I’m told that even now, if you purchase a plot of ground in which to put your loved ones to rest, the chances are they’ll only lie in peace for eighty years, at which time they are removed and new occupants move in. Well, for centuries our dead haven’t always been left to enjoy their… Continue reading Digging up our monarchs; no, not Richard III this time….!
This is another Legendary Ten Seconds production, principally about the ancient building in Torquay, but it is one track on an album about the wider history of Torbay. Torre Abbey, which dated from about 1096, was dissolved without significant resistance in 1539 and is principally an art gallery as well as part of the Agatha… Continue reading Torre Abbey, with the Legendary Ten Seconds
Here is an Evening Standard article about Clauvino da Silva (left), a Brazillian gang leader who tried to escape from prison disguised as his own daughter, but his “feminine walk” was unconvincing and he didn’t leave the prison. He seems to have hanged himself the following day. Things turned out differently for William Maxwell, the… Continue reading Plus ca change …
via The Inspirational Borders and Lothians
Yes, 17th century, in spite of this headline elsewhere, it is this to which I am drawing your attention. The headline says the ring is 15th-century, which I suppose it might be, if it was 200 years old when it was lost, but examination seems to confirm that it is 250 years old, and therefore of… Continue reading A 17th-century ring found beside Loch Lomond…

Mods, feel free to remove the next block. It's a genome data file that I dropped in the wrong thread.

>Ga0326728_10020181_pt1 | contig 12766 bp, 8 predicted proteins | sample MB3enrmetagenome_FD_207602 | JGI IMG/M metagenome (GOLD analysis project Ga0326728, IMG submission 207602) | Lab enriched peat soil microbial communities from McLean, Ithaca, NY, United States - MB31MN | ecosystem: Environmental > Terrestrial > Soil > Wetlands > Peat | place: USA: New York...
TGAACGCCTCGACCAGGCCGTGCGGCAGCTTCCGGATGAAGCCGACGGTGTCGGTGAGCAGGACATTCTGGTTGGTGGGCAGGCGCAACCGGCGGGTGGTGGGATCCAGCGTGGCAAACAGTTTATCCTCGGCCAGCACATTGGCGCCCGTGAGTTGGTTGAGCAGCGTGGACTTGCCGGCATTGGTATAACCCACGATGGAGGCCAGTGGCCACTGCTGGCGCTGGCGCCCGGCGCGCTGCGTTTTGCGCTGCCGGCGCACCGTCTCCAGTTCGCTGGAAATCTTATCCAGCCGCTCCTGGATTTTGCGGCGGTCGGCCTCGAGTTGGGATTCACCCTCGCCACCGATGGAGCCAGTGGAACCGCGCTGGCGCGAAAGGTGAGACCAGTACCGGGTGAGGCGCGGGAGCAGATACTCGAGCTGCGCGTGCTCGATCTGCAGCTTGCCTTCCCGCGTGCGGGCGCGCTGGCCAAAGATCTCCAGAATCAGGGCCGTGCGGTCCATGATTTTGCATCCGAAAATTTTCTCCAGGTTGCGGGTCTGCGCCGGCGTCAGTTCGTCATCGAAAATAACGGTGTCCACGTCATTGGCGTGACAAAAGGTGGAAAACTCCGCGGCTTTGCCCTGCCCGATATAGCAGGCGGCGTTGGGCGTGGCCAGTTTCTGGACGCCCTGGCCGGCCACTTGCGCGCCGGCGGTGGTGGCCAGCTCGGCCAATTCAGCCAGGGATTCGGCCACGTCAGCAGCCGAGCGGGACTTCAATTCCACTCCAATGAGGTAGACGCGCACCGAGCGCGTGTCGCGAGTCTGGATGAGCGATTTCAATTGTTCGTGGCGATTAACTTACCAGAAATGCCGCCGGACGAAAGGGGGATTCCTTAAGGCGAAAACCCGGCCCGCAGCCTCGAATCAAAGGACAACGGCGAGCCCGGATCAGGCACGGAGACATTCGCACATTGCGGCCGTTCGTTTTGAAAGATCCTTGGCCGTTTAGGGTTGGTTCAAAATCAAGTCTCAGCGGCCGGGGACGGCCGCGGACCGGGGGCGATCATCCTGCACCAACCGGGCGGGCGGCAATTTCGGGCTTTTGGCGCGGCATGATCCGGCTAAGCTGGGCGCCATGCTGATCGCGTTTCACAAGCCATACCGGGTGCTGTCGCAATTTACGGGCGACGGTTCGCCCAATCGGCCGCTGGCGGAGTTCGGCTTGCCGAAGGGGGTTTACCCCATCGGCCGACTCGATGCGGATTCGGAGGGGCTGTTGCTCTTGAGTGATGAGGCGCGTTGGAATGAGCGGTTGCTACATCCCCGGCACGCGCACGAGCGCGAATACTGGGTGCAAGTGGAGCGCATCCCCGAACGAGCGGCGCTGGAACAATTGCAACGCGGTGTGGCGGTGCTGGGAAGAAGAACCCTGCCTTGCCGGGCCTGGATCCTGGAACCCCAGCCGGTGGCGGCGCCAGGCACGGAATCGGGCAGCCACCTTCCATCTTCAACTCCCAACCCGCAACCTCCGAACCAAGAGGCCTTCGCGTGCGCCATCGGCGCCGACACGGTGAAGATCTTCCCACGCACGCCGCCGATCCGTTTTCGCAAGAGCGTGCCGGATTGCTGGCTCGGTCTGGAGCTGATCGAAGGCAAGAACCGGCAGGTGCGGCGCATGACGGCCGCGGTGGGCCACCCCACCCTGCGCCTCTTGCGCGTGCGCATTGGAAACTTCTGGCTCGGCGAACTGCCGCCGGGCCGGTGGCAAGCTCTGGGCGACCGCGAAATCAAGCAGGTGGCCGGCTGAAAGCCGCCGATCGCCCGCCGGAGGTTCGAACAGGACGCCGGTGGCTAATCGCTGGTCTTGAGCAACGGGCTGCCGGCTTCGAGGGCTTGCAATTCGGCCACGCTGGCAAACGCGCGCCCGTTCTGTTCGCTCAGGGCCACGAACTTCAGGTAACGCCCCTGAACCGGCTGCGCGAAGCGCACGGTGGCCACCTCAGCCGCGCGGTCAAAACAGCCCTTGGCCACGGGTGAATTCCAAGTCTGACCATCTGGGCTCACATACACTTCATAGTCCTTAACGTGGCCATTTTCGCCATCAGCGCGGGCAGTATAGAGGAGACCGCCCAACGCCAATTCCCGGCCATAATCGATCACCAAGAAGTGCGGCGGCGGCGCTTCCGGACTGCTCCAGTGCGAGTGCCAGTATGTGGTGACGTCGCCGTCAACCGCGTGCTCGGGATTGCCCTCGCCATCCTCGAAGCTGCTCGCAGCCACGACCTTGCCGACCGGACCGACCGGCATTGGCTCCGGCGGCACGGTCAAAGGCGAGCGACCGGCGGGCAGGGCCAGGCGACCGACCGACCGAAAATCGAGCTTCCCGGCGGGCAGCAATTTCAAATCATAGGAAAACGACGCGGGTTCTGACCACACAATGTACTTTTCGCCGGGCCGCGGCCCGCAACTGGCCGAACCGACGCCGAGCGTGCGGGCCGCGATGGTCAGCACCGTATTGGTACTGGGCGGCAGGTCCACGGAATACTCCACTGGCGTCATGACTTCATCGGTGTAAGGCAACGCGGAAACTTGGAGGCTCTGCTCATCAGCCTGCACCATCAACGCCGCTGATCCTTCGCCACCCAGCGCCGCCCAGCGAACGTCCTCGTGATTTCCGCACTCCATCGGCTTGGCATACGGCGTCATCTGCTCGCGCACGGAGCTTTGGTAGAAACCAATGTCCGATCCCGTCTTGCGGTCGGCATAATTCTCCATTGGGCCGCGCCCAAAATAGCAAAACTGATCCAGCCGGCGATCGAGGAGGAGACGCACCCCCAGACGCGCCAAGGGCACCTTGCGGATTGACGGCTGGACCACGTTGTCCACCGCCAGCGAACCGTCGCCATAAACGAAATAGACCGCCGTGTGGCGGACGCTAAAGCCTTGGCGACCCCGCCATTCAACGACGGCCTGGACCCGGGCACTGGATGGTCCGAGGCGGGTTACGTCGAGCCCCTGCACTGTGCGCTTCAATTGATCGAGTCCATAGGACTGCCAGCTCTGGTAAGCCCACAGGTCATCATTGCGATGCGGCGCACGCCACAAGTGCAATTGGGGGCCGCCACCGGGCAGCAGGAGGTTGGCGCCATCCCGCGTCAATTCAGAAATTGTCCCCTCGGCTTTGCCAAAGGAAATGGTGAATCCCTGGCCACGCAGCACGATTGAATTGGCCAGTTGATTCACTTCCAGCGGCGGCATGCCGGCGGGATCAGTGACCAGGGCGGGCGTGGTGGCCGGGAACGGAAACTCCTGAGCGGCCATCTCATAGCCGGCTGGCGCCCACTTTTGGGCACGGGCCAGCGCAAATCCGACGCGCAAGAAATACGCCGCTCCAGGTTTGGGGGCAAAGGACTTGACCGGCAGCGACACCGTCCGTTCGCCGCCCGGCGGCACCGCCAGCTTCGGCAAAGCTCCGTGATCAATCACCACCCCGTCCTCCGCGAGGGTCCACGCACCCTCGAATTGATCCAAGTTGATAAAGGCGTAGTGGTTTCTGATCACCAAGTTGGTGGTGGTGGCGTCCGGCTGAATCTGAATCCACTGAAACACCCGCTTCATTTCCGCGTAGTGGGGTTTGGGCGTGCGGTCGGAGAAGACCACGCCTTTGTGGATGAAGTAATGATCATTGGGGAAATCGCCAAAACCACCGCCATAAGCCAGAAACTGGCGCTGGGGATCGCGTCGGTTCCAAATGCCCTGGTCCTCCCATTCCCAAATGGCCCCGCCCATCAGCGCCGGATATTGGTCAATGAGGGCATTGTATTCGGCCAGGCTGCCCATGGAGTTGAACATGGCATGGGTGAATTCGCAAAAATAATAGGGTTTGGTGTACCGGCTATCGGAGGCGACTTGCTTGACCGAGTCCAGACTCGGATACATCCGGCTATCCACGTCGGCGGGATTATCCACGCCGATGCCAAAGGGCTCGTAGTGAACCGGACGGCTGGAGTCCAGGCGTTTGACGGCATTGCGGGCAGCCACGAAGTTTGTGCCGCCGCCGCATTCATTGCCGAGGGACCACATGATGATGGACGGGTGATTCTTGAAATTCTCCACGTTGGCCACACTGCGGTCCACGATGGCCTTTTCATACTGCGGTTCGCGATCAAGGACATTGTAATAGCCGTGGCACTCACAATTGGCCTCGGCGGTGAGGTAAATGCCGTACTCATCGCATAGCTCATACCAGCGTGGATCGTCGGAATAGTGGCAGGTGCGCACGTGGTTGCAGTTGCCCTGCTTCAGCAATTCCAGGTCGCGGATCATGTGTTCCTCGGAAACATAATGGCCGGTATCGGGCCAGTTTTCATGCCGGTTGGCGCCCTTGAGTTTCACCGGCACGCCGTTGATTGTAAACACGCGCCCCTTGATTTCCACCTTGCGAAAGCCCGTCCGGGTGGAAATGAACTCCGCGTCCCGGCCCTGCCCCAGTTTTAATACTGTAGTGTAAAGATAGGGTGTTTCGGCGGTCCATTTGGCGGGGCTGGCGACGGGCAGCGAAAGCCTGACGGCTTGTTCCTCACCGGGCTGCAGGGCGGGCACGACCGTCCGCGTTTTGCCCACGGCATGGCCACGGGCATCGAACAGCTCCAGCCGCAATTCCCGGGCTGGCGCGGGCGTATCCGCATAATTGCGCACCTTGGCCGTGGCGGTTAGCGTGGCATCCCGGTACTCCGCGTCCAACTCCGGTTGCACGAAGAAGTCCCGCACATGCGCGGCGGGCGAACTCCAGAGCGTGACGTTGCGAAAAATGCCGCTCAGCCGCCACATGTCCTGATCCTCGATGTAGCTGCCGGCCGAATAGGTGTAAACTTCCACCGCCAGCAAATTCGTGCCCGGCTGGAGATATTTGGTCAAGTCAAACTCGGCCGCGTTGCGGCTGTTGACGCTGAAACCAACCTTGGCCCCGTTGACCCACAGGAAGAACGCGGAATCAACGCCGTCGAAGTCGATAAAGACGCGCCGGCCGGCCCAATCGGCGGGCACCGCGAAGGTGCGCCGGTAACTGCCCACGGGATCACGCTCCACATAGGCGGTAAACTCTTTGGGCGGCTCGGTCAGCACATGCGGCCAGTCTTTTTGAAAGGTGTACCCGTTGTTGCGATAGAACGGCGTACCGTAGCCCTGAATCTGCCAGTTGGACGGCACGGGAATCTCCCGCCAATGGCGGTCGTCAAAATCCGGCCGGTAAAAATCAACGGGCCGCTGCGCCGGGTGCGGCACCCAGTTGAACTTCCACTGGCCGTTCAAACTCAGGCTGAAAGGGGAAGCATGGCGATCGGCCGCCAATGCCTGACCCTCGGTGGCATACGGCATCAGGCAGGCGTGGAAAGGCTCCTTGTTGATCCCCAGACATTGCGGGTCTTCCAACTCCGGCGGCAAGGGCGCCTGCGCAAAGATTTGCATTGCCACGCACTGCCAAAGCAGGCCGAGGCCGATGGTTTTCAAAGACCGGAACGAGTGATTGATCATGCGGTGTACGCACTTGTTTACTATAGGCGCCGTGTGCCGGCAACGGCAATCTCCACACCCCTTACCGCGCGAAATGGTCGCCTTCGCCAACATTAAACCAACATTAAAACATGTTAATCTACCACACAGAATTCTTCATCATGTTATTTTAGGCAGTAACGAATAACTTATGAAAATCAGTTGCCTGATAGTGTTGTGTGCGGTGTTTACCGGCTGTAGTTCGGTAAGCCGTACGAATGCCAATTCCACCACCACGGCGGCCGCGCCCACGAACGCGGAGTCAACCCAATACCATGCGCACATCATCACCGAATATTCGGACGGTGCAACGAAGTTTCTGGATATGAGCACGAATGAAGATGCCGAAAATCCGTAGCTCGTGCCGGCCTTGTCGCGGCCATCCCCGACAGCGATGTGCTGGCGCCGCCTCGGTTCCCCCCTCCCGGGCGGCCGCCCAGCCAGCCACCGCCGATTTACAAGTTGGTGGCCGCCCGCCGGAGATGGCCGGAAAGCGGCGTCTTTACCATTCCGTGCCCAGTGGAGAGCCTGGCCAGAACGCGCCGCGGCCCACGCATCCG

Television history is rarely focused upon Anne (left), except as the final act of the Stuart drama like this or her unfortunate reproductive history in this series. Discussion is, therefore, reduced to the cliches of her fragile family, her weight and her fondness for brandy. She is also omitted from most dramatisations of the time, such… Continue reading The real life of the last Stuart
We all know that Mary Stuart was beheaded at Fotheringhay on 8 February 1587 and that the Spanish Armada sailed to facilitate a Catholic invasion of England in the following year, leaving Lisbon on 28 May and fighting naval battles in late July, at Plymouth and Portland. The traditional view is that Mary Stuart’s execution… Continue reading A new interpretation of 1580s events
UPDATED POST @ sparkypus.com A Medieval Potpourri https://sparkypus.com/2020/05/14/the-bones-in-the-urn-again-a-17th-century-hoax/ 19th century painting of the Henry VII Chapel by an unknown artist. The entrance to the area where the urn stands is to the left of the tomb of Henry VII Helen Maurer, in her wonderful article, Whodunnit: The Suspects in the Case mentioned in the notes ‘As for why… Continue reading The Bones in the Urn again!…a 17th Century Hoax?
The Grey family, originally from Northumberland, are a consistent feature of English history from the Southampton plot of 1415 to Monmouth’s rebellion nearly three centuries later. Sir Thomas Grey (1384-1415) of Castle Heaton was a soldier and one of the three principals in the Southampton plot against Henry V, revealed to him by Edmund Mortimer,… Continue reading A Grey Day
Writing The Survival of the Princes in the Tower was an enormously enjoyable project. The book, due out in Autumn 2017, considers the evidence that one, or both, of the sons of Edward IV survived well beyond 1483, when they are traditionally considered to have been murdered by their uncle Richard III. My problem with… Continue reading Squaring the Circle